No, this is not feminists censoring the Internet. We are only demanding that Facebook apply its existing content policy rules to women fairly. The fact is, the threat of violence silences women every day -- on and offline. For example, content considered worthy of removal at Facebook for being unsafe must threaten "imminent harm." "Imminent harm" is a luxury for women who experience rape and domestic violence as pervasive threats. The notion of imminent harm will never be equally applicable to men and women as a baseline criterion, as long as we live in a world where women feel far less safe than men.

In the United States, for example, men are 25% more likely to feel safe walking in public at night then women are. We don't live at the OK Corral. What woman can afford to wait until the harm is imminent, when we all adapt our lives to avoid rape and, for one in four or us in the United States, the daily terrorism of abuse? Some 70% of women on the planet will experience violence at the hands of men, most often men they know. People concerned with the potential loss of free speech on the Internet would do well to reprioritize their efforts on this actual loss of free speech being experienced purely as a function of a human being's sex.

Our campaign resonated with so many because we are in the midst of a shifting cultural tide in which gender based violence -- historically kept private -- is better understood as a pandemic problem, including in the public forum of the Internet. Facebook's response is important and indeed may both represent and reflect a cultural shift. It's important because Facebook's action represents an open acknowledgment that violence against women is a serious issue -- not openly stated in the past in the context of this content -- and that it deserves serious attention. Making that acknowledgment an institutional reality is what we will now strive to do.

Follow us on Twitter @CNNOpinion.

Join us on Facebook/CNNOpinion.

The opinions expressed in this commentary are solely those of Soraya Chemaly.

ADVERTISEMENT
Part of complete coverage on
updated 9:42 PM EST, Fri December 19, 2014
Conservatives know easing the trade embargo with Cuba is good for America. They should just admit it, says Fareed Zakaria.
updated 8:12 PM EST, Fri December 19, 2014
We're a world away from Pakistan in geography, but not in sentiment, writes Donna Brazile.
updated 12:09 PM EST, Fri December 19, 2014
How about a world where we have murderers but no murders? The police still chase down criminals who commit murder, we have trials and justice is handed out...but no one dies.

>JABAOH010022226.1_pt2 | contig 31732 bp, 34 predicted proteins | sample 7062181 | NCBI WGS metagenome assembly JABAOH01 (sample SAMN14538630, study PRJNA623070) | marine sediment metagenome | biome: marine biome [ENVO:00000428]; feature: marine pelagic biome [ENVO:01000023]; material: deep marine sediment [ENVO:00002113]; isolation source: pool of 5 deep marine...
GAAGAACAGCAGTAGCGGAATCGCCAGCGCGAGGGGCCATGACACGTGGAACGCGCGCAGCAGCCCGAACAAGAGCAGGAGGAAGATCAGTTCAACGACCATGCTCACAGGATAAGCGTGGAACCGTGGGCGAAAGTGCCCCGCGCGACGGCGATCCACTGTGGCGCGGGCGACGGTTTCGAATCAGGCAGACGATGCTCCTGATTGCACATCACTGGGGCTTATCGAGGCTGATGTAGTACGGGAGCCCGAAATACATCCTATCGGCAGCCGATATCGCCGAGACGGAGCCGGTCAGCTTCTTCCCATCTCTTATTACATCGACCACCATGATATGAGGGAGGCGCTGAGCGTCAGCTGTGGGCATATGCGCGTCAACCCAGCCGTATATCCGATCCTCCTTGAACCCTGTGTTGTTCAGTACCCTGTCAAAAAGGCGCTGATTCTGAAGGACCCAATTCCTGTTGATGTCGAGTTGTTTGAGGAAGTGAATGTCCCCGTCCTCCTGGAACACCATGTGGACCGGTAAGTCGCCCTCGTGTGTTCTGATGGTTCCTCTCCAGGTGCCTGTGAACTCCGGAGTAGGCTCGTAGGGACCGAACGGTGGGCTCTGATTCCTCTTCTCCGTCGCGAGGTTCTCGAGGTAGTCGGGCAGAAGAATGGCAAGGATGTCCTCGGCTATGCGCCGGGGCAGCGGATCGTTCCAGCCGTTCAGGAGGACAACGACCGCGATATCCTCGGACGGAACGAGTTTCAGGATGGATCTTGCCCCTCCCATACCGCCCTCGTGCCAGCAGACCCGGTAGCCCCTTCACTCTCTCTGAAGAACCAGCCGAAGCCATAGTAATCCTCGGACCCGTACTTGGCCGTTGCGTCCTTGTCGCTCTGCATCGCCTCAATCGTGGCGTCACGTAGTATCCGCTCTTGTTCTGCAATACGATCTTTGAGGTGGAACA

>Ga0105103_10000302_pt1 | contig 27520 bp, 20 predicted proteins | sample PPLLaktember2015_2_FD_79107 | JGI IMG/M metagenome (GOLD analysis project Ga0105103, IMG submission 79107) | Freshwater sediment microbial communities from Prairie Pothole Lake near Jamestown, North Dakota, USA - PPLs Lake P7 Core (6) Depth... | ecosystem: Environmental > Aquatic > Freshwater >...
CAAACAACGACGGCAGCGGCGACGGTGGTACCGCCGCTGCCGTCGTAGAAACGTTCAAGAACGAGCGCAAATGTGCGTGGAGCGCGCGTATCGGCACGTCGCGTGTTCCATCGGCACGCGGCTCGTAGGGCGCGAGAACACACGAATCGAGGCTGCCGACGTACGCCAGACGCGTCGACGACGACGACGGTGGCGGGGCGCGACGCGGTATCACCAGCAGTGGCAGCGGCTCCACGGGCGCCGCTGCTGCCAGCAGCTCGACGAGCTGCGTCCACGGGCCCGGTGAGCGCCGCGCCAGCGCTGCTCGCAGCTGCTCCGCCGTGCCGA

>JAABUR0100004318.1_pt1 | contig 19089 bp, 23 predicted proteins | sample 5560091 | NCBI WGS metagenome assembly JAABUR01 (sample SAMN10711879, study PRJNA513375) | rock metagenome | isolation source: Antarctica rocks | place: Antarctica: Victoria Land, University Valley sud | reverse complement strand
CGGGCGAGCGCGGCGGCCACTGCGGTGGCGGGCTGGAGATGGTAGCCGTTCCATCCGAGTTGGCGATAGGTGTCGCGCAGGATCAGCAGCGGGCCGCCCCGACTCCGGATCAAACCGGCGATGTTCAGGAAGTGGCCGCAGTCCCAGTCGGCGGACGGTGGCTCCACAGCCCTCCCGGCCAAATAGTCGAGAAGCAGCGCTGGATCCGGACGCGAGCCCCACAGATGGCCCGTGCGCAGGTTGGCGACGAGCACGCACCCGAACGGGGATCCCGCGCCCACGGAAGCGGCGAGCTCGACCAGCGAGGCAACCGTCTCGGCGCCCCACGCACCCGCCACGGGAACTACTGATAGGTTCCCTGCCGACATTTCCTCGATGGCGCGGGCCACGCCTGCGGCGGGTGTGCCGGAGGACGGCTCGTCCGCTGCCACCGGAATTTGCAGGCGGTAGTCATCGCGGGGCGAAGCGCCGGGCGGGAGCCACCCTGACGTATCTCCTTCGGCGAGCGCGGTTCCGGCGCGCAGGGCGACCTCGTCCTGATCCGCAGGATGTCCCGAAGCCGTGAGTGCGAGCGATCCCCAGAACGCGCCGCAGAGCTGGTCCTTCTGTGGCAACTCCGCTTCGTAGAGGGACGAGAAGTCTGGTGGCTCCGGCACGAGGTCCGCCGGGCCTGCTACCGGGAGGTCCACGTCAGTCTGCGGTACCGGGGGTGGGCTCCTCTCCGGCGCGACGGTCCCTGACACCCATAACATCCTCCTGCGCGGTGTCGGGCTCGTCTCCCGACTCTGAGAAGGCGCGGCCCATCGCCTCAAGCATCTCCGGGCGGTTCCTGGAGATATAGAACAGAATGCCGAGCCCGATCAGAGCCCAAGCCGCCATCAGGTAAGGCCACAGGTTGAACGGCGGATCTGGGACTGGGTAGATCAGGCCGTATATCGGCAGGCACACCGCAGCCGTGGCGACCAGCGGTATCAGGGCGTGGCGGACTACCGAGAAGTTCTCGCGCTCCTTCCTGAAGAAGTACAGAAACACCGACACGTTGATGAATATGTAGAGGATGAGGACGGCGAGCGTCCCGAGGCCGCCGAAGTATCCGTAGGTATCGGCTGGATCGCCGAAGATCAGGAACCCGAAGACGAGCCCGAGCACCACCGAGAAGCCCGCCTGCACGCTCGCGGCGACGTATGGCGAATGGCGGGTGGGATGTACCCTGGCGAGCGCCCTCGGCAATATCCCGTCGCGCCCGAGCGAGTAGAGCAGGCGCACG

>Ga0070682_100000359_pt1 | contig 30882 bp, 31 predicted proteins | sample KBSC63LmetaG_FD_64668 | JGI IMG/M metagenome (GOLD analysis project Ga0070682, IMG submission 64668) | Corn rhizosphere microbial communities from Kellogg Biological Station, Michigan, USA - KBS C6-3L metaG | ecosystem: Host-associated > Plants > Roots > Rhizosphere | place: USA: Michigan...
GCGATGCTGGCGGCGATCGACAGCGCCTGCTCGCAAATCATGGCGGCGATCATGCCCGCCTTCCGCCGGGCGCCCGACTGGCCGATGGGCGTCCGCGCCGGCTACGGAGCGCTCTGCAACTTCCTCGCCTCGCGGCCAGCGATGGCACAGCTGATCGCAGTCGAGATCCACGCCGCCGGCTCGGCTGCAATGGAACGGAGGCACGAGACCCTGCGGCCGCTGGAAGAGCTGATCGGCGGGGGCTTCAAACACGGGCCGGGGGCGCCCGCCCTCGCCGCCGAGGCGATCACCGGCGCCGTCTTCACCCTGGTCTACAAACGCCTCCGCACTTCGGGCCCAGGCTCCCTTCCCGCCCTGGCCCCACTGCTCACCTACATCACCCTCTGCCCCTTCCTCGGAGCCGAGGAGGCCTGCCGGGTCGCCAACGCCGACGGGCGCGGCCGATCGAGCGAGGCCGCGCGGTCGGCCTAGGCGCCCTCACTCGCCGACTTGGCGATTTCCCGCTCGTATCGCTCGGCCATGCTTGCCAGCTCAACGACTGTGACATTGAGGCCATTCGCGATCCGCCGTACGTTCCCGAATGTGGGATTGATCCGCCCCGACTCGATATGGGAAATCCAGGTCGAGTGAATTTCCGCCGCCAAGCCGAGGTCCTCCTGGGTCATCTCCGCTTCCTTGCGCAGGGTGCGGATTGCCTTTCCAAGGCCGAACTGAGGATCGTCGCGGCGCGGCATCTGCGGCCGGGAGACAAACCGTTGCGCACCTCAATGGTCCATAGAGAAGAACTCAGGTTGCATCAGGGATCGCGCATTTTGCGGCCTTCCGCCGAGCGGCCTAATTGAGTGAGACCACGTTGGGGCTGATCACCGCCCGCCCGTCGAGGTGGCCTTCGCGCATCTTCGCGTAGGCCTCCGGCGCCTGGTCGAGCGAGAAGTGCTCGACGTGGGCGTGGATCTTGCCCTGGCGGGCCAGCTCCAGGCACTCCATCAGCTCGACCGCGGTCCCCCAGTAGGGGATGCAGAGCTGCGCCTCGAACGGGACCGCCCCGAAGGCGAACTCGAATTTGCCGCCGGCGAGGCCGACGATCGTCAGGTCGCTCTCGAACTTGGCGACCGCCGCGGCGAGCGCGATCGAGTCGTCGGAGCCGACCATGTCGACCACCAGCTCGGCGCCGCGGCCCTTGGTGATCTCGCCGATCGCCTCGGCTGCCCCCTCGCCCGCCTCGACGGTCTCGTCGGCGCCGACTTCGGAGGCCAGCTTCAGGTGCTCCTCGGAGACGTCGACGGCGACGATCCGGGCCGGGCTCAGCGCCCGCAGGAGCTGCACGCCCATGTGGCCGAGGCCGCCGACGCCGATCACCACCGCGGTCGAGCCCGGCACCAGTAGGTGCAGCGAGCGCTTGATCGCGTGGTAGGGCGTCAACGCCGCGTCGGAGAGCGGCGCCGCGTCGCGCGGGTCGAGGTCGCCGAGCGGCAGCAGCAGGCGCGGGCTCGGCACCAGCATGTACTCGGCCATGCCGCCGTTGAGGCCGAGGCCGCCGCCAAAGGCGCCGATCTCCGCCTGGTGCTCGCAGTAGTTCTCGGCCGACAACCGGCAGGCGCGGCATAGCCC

updated 6:45 PM EST, Thu December 18, 2014
The U.S. must respond to North Korea's alleged hacking of Sony, says Christian Whiton. Failing to do so will only embolden it.
updated 4:34 PM EST, Fri December 19, 2014
President Obama has been flexing his executive muscles lately despite Democrat's losses, writes Gloria Borger
updated 2:51 PM EST, Thu December 18, 2014
Jeff Yang says the film industry's surrender will have lasting implications.
updated 4:13 PM EST, Thu December 18, 2014
Newt Gingrich: No one should underestimate the historic importance of the collapse of American defenses in the Sony Pictures attack.
updated 7:55 AM EST, Wed December 10, 2014
Dean Obeidallah asks how the genuine Stephen Colbert will do, compared to "Stephen Colbert"
updated 12:34 PM EST, Thu December 18, 2014
Some GOP politicians want drug tests for welfare recipients; Eric Liu says bailed-out execs should get equal treatment
updated 8:42 AM EST, Thu December 18, 2014
Louis Perez: Obama introduced a long-absent element of lucidity into U.S. policy on Cuba.
updated 12:40 PM EST, Tue December 16, 2014
The slaughter of more than 130 children by the Pakistani Taliban may prove as pivotal to Pakistan's security policy as the 9/11 attacks were for the U.S., says Peter Bergen.
updated 11:00 AM EST, Wed December 17, 2014
The Internet is an online extension of our own neighborhoods. It's time for us to take their protection just as seriously, says Arun Vishwanath.
updated 4:54 PM EST, Tue December 16, 2014
Gayle Lemmon says we must speak out for the right of children to education -- and peace
updated 5:23 AM EST, Wed December 17, 2014
Russia's economic woes just seem to be getting worse. How will President Vladimir Putin respond? Frida Ghitis gives her take.
updated 1:39 AM EST, Wed December 17, 2014
Australia has generally seen itself as detached from the threat of terrorism. The hostage incident this week may change that, writes Max Barry.
updated 3:20 PM EST, Fri December 12, 2014
Thomas Maier says the trove of letters the Kennedy family has tried to guard from public view gives insight into the Kennedy legacy and the history of era.
updated 9:56 AM EST, Mon December 15, 2014
Will Congress reform the CIA? It's probably best not to expect much from Washington. This is not the 1970s, and the chances for substantive reform are not good.
updated 4:01 PM EST, Mon December 15, 2014
From superstorms to droughts, not a week goes by without a major disruption somewhere in the U.S. But with the right planning, natural disasters don't have to be devastating.
updated 9:53 AM EST, Mon December 15, 2014
Would you rather be sexy or smart? Carol Costello says she hates this dumb question.
updated 5:53 PM EST, Sun December 14, 2014
A story about Pope Francis allegedly saying animals can go to heaven went viral late last week. The problem is that it wasn't true. Heidi Schlumpf looks at the discussion.
updated 10:50 AM EST, Sun December 14, 2014
Democratic leaders should wake up to the reality that the party's path to electoral power runs through the streets, where part of the party's base has been marching for months, says Errol Louis
updated 4:23 PM EST, Sat December 13, 2014
David Gergen: John Brennan deserves a national salute for his efforts to put the report about the CIA in perspective
updated 9:26 AM EST, Fri December 12, 2014
Anwar Sanders says that in some ways, cops and protesters are on the same side
updated 9:39 AM EST, Thu December 11, 2014
A view by Samir Naji, a Yemeni who was accused of serving in Osama bin Laden's security detail and imprisoned for nearly 13 years without charge in Guantanamo Bay
updated 12:38 PM EST, Sun December 14, 2014
S.E. Cupp asks: How much reality do you really want in your escapist TV fare?
ADVERTISEMENT
ADVERTISEMENT
ADVERTISEMENT
ADVERTISEMENT